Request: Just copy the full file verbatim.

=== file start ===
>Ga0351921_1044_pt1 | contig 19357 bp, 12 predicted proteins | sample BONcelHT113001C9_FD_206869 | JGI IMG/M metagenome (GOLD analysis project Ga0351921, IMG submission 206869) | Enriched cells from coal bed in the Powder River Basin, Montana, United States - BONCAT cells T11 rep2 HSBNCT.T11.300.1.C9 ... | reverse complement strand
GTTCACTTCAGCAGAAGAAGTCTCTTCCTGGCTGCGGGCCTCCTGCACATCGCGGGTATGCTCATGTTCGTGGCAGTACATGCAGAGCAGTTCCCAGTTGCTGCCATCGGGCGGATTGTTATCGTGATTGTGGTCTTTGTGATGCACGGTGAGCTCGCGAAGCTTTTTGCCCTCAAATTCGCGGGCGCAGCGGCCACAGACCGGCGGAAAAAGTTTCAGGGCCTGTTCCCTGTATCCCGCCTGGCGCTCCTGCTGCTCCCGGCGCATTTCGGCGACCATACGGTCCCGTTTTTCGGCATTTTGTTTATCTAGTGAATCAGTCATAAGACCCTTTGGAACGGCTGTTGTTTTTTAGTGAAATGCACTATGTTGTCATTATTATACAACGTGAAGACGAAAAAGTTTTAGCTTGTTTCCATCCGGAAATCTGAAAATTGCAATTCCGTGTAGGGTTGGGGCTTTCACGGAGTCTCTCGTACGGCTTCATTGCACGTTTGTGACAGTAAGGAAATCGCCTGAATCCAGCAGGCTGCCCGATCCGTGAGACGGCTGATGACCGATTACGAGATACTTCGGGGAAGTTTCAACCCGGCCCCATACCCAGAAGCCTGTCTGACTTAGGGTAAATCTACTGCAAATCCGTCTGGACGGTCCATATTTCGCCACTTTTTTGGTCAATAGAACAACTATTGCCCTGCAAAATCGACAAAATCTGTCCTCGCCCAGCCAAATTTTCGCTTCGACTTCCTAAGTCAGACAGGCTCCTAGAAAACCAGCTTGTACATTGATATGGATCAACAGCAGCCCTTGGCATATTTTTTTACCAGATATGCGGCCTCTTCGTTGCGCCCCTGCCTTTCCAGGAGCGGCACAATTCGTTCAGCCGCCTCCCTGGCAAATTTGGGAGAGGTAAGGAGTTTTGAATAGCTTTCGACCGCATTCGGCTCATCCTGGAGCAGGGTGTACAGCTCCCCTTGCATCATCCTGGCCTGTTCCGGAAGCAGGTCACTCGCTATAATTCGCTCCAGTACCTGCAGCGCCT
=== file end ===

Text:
>Ga0351921_1044_pt1 | contig 19357 bp, 12 predicted proteins | sample BONcelHT113001C9_FD_206869 | JGI IMG/M metagenome (GOLD analysis project Ga0351921, IMG submission 206869) | Enriched cells from coal bed in the Powder River Basin, Montana, United States - BONCAT cells T11 rep2 HSBNCT.T11.300.1.C9 ... | reverse complement strand
GTTCACTTCAGCAGAAGAAGTCTCTTCCTGGCTGCGGGCCTCCTGCACATCGCGGGTATGCTCATGTTCGTGGCAGTACATGCAGAGCAGTTCCCAGTTGCTGCCATCGGGCGGATTGTTATCGTGATTGTGGTCTTTGTGATGCACGGTGAGCTCGCGAAGCTTTTTGCCCTCAAATTCGCGGGCGCAGCGGCCACAGACCGGCGGAAAAAGTTTCAGGGCCTGTTCCCTGTATCCCGCCTGGCGCTCCTGCTGCTCCCGGCGCATTTCGGCGACCATACGGTCCCGTTTTTCGGCATTTTGTTTATCTAGTGAATCAGTCATAAGACCCTTTGGAACGGCTGTTGTTTTTTAGTGAAATGCACTATGTTGTCATTATTATACAACGTGAAGACGAAAAAGTTTTAGCTTGTTTCCATCCGGAAATCTGAAAATTGCAATTCCGTGTAGGGTTGGGGCTTTCACGGAGTCTCTCGTACGGCTTCATTGCACGTTTGTGACAGTAAGGAAATCGCCTGAATCCAGCAGGCTGCCCGATCCGTGAGACGGCTGATGACCGATTACGAGATACTTCGGGGAAGTTTCAACCCGGCCCCATACCCAGAAGCCTGTCTGACTTAGGGTAAATCTACTGCAAATCCGTCTGGACGGTCCATATTTCGCCACTTTTTTGGTCAATAGAACAACTATTGCCCTGCAAAATCGACAAAATCTGTCCTCGCCCAGCCAAATTTTCGCTTCGACTTCCTAAGTCAGACAGGCTCCTAGAAAACCAGCTTGTACATTGATATGGATCAACAGCAGCCCTTGGCATATTTTTTTACCAGATATGCGGCCTCTTCGTTGCGCCCCTGCCTTTCCAGGAGCGGCACAATTCGTTCAGCCGCCTCCCTGGCAAATTTGGGAGAGGTAAGGAGTTTTGAATAGCTTTCGACCGCATTCGGCTCATCCTGGAGCAGGGTGTACAGCTCCCCTTGCATCATCCTGGCCTGTTCCGGAAGCAGGTCACTCGCTATAATTCGCTCCAGTACCTGCAGCGCCT